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I'm working on a 16" carbon steel pipeline that transfer crud oil at 90°C.
This Crude Oil has the following characteristics:

Specific gravity at 35°C = 0.95
Sulphur content = 3,5%
Viscosity = 220 Cst
Water sediment = 1%

I read a lot of articles that indicate 1% as a limit for sulphur on crude oil and that above this value means the necessity of NACE requirements.
The NACE ISO 15156-2 doesn't mention any limit of sulphur. How can I decide if the Oil is sour or not?
In the above mentioned case should I apply NACE materials?

Thanks in advance



Sour service (wet H2S) requires free water and H2S (extended to wet HF and wet HCN that also produce 'wet H2S' type cracking).
The presence of free water is confirmed (1%) in your case.
If your crude has high sulfur content, can these sulfur compounds transform to H2S ? if yes I would specify NACE XXX requirements (which NACE document do you refer to?)
I ve never seen this sulfur limit 1% that you mentionned... what is the source for this 1% figure ?

Some users refer to 50ppm(w) H2S into the free water phase to start application of NACE XXX requirements, some use ppH2S > 0.003bar, some others consider NACE XXX requirements as soon as H2S is present together with a free water phase, whatever the concentration is.
You can refer to NACE MR0175 and NACE Pub 8X194 for more information on sour service environments.



I know that the NACE ISO 15156-2 gives the limit of 0.3 KPa of partial pressure of H2S in the gas phase and that NACE 0103 mention 50ppm in the water phase.
But in my case having crude oil and no other indications, I have no idea about how can I compare my analysis with the above.
On the other hands I have the concern that the sulfur of 3% can generate H2S. In fact I have find some articles that considering the sulfur a potential risk, and mention 0.5% or 1% as a limit for sour crude oil. In any case I have no reference in the NACE ISO 15156-2 and NACE MR 0103 so I cannot verify this limitation as true.


if your analyse of the environmental conditions is that wet conditions occur together with H2S (low but unknown concentration) then you can take the decision to apply NACE MR0103 to your carbon steel system for controlling the risks of wet H2S cracking (PWHT).
if you can demonstrate that the H2S level dissolved in water remains well below 50ppm and that the partial pressure H2S remain well below 0.3kPa, also because 1% water is dispersed in HC and induces low corrosion rates and lower SSC/HIC susceptibility, then you have arguments for allowing simple carbon steel (no PWHT).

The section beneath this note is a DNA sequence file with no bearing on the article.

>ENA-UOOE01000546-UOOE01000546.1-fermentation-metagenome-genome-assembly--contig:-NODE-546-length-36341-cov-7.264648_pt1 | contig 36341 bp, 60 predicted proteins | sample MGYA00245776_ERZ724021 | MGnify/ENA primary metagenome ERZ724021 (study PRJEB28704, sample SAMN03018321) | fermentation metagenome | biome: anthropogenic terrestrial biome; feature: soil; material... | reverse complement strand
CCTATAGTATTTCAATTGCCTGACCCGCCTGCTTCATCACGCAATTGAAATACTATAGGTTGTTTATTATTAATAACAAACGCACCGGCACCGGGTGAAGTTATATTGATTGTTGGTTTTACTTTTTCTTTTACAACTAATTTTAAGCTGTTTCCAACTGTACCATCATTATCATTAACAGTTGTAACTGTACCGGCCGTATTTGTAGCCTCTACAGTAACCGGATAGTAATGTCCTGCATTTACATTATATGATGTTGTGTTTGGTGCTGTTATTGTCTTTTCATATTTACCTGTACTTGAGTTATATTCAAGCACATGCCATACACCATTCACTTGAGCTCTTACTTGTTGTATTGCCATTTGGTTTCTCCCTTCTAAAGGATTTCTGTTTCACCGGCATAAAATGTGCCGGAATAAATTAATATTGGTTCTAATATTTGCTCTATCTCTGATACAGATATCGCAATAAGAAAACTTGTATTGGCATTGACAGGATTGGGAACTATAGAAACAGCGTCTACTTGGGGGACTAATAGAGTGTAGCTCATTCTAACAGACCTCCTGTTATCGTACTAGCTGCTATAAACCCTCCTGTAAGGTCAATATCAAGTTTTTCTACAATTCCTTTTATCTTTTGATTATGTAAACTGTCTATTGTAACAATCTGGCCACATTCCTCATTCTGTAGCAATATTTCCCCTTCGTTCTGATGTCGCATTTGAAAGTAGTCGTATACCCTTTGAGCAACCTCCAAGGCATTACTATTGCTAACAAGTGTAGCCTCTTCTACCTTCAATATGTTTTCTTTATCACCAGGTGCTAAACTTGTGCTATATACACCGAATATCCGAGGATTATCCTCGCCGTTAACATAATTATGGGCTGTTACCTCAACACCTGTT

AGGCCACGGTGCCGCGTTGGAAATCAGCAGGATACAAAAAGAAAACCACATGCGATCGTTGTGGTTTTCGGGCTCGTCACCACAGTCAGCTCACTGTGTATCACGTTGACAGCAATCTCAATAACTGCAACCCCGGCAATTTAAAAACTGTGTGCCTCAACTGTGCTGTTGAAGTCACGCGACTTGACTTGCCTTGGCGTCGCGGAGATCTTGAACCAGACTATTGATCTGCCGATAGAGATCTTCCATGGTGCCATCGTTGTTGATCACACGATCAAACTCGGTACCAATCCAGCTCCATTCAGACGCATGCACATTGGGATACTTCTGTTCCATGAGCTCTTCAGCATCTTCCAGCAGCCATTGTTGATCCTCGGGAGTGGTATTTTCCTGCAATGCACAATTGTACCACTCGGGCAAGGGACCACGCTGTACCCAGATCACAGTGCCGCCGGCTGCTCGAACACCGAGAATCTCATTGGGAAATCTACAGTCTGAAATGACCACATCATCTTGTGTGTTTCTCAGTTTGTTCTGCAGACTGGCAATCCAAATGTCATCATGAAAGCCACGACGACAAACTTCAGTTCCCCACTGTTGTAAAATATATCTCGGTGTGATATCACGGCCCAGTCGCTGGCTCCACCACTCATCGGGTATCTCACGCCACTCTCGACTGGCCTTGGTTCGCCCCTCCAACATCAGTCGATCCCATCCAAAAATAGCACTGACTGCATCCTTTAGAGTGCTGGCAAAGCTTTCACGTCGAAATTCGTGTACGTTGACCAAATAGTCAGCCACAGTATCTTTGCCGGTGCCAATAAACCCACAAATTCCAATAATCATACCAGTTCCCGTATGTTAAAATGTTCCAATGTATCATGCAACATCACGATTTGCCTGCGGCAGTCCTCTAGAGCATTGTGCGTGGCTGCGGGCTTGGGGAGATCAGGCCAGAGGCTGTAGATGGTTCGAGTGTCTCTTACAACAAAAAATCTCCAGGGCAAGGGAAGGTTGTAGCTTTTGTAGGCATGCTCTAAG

Whatever the limits are, with free water and that much sulfur, you can make a safe bet this is sour, and needs treatment to prevent cracking corrosion of the steel.



The issue here is that the H/C industry has a different meaning for the same word.

Upstream you tend to look at "Sour" as meaning H2S limits which impact on corrosion, issues with steel cracking and at high levels of H2S a toxic gas.

Downstream producers tend to look at elemental sulphur and somewhere around 0.5 to 1% is the difference between low sulphur and high sulphur crude oils which then gets translated as "sour".

The two things are completely different. To determine if the fluid is "sour" to NACE you need to know the level of H2S in your Crude Oil and water, not Sulphur.

I have to say that is some pretty heavy gloopy Crude Oil you have there.

At the end of the day deciding something is sour to NACE isn't that big a deal unless this translates into having to heat treat every weld.

Remember - More details = better answers
Also: If you get a response it's polite to respond to it.


Gabriele - as suggested by LittleInch you need to try and get the H2S content in your oil, the amount of sulfur does not matter (as far as classification of sour or not). Typically with crude or LVP lines, there is no gas phase, so this gets a little more complicated, your oil probably limited to 0.5% BS&W as well. Where I am we define sour liquid lines (gas free, <0.5% BS&W) as: the H2S content partial pressure exceeds 0.3kPa at the bubble point absolute pressure. We use NACE MR0175 Annex C.

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